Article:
The Feminist Alliance Project in Appalachia: Minoritized Experiences of Women Faculty and Administrators in Higher Education illustrates the minoritized experiences of women faculty and administrators in higher education and highlights Appalachia as a geographic and cultural region, a sector in academia that still remains relatively ignored in mainstream feminist studies. This book is based on autobiographical and autoethnographic narratives of diverse women who discuss their similar and unique forms of oppression as students and as professionals in the academic workplace within Appalachia. Their minoritized experiences exemplify women’s relational ties and the need for what the volume editor Alicia Chavira-Prado names the Feminist Alliance Project. Chavira-Prado calls for feminists to develop and enact an allied feminism that transcends class, race, or other artificially constructed borders and identities, as well as the specific subjectivities that have separated feminist groups. The narratives in The Feminist Alliance Project in Appalachia support the claim that white and nonwhite women experience similar minoritization within specific junctures of space, gender, and other identities. They thus show the need to be allies in recognizing and opposing all women’s minoritization in order to end women’s oppression. The book is of interest to women’s studies, Appalachian studies, Latina/x studies, regional studies, American studies, critical theory, cultural anthropology and ethnic studies, autoethnography courses, sociology, philosophy, diversity and inclusion and human resources professionals in higher education, and the general public.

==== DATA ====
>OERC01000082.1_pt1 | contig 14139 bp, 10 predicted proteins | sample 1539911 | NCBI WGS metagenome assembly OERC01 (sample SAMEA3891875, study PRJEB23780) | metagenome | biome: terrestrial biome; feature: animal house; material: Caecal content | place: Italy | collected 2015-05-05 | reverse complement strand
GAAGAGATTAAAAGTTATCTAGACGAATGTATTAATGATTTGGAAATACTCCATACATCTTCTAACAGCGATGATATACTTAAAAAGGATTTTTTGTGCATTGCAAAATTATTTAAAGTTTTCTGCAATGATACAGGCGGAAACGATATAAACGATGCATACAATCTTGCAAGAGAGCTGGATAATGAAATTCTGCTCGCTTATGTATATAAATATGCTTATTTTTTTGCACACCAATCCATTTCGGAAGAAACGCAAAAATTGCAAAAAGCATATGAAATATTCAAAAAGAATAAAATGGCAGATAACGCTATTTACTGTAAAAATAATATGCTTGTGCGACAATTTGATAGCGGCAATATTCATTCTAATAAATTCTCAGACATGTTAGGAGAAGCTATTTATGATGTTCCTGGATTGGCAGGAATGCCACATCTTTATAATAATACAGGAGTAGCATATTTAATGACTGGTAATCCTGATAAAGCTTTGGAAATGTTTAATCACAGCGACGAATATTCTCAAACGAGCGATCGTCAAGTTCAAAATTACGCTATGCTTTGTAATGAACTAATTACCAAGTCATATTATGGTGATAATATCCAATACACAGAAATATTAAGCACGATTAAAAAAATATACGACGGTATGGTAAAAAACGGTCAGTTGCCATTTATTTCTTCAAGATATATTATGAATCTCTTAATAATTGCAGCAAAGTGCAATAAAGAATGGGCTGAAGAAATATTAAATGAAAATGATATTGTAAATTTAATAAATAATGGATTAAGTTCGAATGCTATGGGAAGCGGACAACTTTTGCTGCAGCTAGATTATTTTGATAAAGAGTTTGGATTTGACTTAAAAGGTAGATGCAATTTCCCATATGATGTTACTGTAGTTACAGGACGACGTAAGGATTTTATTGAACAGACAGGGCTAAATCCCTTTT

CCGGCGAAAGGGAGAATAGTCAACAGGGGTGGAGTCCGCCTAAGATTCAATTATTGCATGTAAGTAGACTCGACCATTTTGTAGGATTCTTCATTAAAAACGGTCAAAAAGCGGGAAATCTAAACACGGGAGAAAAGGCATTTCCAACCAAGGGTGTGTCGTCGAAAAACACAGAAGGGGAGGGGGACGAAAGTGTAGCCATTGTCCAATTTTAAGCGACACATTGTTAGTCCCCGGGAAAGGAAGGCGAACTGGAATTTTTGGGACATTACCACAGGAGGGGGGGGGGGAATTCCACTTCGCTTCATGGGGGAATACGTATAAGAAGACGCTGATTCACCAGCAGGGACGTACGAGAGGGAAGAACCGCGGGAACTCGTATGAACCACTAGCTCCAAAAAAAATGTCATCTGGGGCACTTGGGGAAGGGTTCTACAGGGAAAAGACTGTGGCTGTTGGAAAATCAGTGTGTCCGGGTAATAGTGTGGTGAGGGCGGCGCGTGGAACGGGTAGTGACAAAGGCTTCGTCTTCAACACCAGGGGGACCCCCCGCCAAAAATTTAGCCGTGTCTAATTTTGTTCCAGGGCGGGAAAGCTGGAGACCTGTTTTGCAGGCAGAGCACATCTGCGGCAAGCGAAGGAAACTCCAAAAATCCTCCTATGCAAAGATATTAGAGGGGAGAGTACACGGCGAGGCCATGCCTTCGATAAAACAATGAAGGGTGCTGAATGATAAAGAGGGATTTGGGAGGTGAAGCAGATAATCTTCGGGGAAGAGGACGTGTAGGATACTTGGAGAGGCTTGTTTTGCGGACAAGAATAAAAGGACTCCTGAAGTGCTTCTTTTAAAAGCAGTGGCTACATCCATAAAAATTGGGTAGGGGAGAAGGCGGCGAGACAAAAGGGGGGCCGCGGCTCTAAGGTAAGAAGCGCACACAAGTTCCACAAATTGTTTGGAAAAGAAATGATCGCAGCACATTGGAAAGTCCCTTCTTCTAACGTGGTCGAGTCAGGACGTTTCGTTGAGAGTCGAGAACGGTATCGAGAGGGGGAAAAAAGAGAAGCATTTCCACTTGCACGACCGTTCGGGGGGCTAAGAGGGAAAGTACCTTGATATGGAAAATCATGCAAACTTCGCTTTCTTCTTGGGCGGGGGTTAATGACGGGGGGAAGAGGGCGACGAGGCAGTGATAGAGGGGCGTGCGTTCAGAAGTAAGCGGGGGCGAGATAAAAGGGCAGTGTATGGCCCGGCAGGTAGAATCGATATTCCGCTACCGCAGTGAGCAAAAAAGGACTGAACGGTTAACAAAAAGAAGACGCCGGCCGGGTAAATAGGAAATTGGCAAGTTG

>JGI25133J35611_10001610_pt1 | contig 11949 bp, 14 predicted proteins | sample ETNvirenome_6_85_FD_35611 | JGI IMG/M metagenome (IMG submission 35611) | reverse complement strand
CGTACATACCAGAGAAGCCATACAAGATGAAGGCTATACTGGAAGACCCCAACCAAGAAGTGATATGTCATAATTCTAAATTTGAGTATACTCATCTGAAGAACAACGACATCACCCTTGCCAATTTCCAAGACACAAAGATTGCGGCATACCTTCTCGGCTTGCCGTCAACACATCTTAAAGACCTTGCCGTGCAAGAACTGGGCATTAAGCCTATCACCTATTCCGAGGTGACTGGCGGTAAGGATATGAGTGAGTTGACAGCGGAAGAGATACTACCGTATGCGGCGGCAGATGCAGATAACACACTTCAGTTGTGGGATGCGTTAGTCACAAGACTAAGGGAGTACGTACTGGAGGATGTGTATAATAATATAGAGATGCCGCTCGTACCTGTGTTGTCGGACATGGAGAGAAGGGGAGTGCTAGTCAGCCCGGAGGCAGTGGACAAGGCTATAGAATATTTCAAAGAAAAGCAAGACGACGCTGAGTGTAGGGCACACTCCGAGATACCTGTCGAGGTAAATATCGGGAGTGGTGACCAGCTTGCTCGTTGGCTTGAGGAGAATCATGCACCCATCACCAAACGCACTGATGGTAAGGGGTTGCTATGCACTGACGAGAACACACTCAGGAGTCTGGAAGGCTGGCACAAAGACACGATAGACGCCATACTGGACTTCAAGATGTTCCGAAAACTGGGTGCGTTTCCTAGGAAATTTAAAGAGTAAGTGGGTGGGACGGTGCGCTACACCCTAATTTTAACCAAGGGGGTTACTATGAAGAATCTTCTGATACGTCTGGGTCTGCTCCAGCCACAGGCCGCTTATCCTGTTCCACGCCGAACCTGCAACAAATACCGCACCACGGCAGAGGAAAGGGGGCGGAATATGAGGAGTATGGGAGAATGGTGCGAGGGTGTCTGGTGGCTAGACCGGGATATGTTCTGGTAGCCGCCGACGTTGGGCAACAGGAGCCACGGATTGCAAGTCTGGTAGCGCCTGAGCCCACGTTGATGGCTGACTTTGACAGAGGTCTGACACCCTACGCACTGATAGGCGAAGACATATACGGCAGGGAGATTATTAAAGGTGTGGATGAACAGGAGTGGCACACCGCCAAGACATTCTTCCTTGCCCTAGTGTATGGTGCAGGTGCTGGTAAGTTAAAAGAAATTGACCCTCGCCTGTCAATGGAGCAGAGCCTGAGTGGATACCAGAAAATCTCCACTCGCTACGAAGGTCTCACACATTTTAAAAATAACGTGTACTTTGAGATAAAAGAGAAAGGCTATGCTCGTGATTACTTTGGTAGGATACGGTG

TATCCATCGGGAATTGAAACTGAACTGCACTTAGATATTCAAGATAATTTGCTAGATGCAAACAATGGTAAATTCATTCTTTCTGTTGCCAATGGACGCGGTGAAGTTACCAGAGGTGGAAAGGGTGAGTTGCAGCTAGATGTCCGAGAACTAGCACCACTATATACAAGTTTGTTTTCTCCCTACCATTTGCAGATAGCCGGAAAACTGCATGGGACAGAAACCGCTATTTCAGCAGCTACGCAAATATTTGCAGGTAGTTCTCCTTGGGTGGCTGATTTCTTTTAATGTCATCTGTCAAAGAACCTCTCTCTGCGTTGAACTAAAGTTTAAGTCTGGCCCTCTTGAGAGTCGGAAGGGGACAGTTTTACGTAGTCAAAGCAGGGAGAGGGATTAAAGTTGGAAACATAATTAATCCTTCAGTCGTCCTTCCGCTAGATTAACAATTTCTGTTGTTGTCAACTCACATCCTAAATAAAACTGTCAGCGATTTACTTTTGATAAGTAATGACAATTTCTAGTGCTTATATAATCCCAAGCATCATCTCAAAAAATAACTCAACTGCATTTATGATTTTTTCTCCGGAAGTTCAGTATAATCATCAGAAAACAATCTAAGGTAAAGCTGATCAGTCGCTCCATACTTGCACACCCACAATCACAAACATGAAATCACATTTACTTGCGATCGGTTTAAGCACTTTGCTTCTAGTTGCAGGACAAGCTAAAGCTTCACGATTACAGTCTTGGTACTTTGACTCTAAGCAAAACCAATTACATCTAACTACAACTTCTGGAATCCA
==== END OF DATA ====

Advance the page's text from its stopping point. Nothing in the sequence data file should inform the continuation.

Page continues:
Challenging the Dominant Discourse on Farmed Animals in Children’s Picturebooks
And This Little Piggy Had None: Challenging the Dominant Discourse on Farmed Animals in Children’s Picturebooks is a fascinating critique of how "farm" animals are represented in children’s literature. Drawing from the fields of critical animal studies, critical discourse analysis, and animal behavior research, Janae Dimick questions the validity of these representations as environmental, societal, and other negative effects related to factory farming emerge. Questioning the socially constructed categories that humans use to classify which animals are used for consumption and which are meant for companionship, the book works to dismantle the "truth" of what children learn from the informational texts that are read to them in educational and home settings. The first of its kind, this book will make readers question their relationship with nonhuman animals and rethink how language creates narratives that ultimately act to the detriment of humans, nature, and animals. Students studying critical pedagogy, ecolinguistics, ecopedagogy, early childhood literacy, ecocriticism, bioethics, critical animal studies, environmental studies and education, and human-animal studies would benefit from reading this easily accessible text.